One issue that hasn’t gotten nearly enough attention in my view is the impact of a pending deadline that will impact the fuel markets. On January 1, 2020, the International Maritime Organization (IMO) will require the sulfur content in marine fuel to drop from a maximum of 3.5% down to 0.5%. The result is likely to be a spike in the price of low-sulfur marine fuels, which will likely impact several types of fuel. Prices for low-sulfur crude oils will likely expand their premium over high-sulfur crudes, and diesel will likely get more expensive compared to gasoline.
As I pointed out in a previous article, the U.S. began to phase in ultra-low-sulfur diesel (ULSD) in 2006. In the decade prior to the implementation of ULSD, retail gasoline traded on average at a $0.04/gallon premium to retail diesel. In 2005, the year before the phase-in of ULSD began, diesel traded at an average of $0.09/gallon over the price of gasoline. And in the decade following implementation, diesel averaged $0.23/gallon over the price of gasoline.
In 2018, retail diesel prices averaged $3.18/gallon, a $0.37/gallon premium over gasoline. I expect that premium to reach $0.75/gallon in 2019, as suppliers scramble to comply with the new guidelines. However, one wildcard may impact this prediction, and that is that the new rules are postponed to allow more time for compliance. I don’t think that’s likely, but it is possible.
5. Solar sector equities recover by at least 20%
There are some significant disconnects in the energy markets as we begin the year. Master limited partnerships, for instance, are trading far out of sync with the underlying fundamentals, and as a result I expect them to outperform in 2019.
But the largest disconnect is in the solar sector. Concerns about the impact of trade wars and tariffs have negatively impacted sentiment in the solar sector. This resulted in a significant decline in solar stocks in 2018. The MAC Global Solar Energy Index Total Return Index (SUNIDX) is a diversified exchange-traded fund (ETF) that is traded on the New York Stock Exchange. The index covers all major solar technologies and includes companies from around the world. In 2018, it saw its value decline by nearly 30%.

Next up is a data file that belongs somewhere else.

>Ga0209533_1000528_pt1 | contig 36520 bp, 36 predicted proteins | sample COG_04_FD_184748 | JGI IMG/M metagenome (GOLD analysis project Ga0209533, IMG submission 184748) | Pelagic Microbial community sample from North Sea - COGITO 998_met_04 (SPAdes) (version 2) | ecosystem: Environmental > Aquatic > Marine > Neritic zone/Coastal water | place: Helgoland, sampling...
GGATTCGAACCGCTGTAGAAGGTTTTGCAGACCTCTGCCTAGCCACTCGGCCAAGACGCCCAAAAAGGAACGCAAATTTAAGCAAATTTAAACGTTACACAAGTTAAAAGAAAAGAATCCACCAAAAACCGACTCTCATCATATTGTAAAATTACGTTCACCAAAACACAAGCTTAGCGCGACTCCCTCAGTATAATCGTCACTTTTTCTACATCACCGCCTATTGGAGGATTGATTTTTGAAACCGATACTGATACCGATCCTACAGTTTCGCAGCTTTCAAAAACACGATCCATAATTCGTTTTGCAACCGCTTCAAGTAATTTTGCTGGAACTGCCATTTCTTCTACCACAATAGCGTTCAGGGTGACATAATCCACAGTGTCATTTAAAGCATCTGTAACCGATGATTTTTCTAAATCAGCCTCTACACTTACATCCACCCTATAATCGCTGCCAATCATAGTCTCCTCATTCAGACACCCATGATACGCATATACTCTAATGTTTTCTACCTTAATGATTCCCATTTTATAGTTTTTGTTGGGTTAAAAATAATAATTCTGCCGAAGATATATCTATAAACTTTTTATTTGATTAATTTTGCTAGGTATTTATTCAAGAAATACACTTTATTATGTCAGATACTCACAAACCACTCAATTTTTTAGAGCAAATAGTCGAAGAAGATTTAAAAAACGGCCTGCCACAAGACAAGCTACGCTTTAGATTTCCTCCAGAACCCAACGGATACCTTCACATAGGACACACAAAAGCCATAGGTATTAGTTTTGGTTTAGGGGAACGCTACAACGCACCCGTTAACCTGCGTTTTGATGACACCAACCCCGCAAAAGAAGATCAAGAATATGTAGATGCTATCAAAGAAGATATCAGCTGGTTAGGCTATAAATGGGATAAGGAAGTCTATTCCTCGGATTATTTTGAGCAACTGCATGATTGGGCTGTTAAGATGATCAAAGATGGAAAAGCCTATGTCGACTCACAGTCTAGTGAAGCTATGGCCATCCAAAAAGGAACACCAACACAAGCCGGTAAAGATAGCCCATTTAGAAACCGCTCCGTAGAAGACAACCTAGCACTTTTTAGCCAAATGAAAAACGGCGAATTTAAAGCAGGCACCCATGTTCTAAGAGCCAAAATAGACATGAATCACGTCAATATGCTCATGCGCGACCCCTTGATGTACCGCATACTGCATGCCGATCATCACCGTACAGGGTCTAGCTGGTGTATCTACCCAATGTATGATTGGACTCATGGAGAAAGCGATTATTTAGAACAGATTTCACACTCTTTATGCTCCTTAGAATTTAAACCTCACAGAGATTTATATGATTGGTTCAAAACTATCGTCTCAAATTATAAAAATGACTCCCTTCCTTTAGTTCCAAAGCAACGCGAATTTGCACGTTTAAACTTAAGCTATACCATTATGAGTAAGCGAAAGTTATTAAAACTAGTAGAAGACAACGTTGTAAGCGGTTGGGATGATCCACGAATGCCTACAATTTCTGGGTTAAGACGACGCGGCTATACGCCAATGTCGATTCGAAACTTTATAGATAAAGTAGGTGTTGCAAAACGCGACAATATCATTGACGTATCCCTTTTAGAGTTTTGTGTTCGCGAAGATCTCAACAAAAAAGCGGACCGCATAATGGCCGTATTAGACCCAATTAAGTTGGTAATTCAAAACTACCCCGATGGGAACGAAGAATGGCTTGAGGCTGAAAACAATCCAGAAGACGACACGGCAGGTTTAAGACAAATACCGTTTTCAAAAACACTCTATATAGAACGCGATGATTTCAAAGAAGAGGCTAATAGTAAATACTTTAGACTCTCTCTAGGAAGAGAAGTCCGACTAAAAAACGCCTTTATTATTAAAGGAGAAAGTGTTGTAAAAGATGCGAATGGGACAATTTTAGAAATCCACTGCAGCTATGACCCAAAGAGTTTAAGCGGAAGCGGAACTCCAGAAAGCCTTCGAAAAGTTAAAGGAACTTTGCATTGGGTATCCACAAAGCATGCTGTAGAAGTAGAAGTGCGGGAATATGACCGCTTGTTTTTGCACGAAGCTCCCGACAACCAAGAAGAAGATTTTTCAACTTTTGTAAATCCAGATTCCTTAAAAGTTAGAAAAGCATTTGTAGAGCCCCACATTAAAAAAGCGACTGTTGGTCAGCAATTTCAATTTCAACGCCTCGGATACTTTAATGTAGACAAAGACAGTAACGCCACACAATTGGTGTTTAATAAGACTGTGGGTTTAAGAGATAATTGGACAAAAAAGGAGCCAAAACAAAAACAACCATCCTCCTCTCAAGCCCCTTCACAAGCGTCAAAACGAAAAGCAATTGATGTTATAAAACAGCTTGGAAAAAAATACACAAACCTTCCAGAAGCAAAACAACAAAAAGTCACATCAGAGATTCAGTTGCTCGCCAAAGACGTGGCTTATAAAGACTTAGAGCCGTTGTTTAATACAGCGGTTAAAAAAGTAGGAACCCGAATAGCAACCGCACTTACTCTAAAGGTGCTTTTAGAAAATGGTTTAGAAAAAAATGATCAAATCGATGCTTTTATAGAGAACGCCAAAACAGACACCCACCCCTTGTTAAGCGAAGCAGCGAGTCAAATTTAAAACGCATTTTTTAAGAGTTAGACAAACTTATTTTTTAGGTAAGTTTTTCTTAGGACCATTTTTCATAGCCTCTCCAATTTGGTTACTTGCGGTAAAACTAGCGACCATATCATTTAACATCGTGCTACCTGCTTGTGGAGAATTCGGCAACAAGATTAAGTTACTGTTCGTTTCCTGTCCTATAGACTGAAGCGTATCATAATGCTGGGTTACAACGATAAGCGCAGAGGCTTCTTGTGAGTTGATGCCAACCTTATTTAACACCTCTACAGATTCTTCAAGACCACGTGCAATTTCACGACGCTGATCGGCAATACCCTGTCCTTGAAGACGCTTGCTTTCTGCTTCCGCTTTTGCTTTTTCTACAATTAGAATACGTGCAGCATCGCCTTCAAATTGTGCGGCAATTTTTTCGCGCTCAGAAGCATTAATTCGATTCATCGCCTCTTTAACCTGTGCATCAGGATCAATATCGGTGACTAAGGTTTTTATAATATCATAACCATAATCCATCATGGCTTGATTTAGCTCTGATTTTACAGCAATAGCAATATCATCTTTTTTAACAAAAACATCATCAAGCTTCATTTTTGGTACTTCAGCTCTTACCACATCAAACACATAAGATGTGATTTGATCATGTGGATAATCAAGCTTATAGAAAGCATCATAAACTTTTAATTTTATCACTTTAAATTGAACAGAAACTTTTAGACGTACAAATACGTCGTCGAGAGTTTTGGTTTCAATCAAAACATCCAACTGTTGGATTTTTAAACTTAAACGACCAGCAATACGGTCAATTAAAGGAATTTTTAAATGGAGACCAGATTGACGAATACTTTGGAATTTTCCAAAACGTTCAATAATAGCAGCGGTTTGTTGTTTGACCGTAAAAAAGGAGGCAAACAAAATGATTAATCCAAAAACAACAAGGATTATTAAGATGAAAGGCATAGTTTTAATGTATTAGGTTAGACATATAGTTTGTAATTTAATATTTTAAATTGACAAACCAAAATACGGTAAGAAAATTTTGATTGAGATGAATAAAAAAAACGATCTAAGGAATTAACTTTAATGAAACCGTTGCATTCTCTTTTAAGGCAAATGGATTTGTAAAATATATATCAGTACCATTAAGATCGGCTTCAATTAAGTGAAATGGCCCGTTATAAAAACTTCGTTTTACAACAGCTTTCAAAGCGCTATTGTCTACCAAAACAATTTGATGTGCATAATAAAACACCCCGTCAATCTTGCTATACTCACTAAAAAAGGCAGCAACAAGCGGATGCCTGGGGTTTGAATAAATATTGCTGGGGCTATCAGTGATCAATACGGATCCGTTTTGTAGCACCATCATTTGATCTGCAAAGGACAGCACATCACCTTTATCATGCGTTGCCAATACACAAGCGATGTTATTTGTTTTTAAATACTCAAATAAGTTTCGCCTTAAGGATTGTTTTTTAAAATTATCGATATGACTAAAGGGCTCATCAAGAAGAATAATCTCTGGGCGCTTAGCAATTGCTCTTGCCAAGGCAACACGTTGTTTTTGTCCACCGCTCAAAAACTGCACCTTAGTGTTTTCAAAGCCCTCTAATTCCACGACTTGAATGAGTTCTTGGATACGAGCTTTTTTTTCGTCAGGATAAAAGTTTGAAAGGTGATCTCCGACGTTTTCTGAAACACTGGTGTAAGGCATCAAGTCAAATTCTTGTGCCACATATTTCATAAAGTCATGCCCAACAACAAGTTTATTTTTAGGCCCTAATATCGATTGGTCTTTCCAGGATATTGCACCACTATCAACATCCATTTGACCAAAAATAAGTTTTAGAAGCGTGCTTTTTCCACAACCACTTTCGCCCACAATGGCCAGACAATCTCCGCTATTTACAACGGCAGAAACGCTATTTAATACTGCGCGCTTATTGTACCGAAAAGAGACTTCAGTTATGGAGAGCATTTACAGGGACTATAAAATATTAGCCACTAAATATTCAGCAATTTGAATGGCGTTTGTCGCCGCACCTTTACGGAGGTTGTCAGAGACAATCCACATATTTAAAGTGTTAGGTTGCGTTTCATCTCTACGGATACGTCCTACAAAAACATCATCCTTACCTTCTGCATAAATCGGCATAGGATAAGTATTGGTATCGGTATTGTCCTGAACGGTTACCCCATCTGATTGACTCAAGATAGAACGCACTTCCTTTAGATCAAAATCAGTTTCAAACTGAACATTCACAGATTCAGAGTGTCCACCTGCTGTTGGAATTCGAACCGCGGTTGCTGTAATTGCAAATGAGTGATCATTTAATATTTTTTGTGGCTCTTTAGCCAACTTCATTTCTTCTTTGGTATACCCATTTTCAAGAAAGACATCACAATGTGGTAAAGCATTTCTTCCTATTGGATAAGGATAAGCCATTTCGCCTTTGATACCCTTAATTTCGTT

Meanwhile, China’s solar panel exports soared by 66% in the 3rd quarter year-over-year, and numerous countries continued to install record levels of solar power. Costs for solar photovoltaics continue to decline, mitigating part of the tariffs that the Trump Administration imposed in 2018.
I expect that investors will again conclude that the future is very much about solar power, and the long-term growth rates there will continue to be phenomenal despite the negative perceptions of 2018. I predict that solar equities — as represented by the SUNIDX — will rise by at least 20% in 2019.
There you have my 2019 energy predictions. The themes are that U.S. oil production will start to slow, that oil prices will begin to recover because of actions taken by OPEC, that gasoline prices will move higher — but not nearly as quickly as diesel prices — and that solar equities will experience robust returns.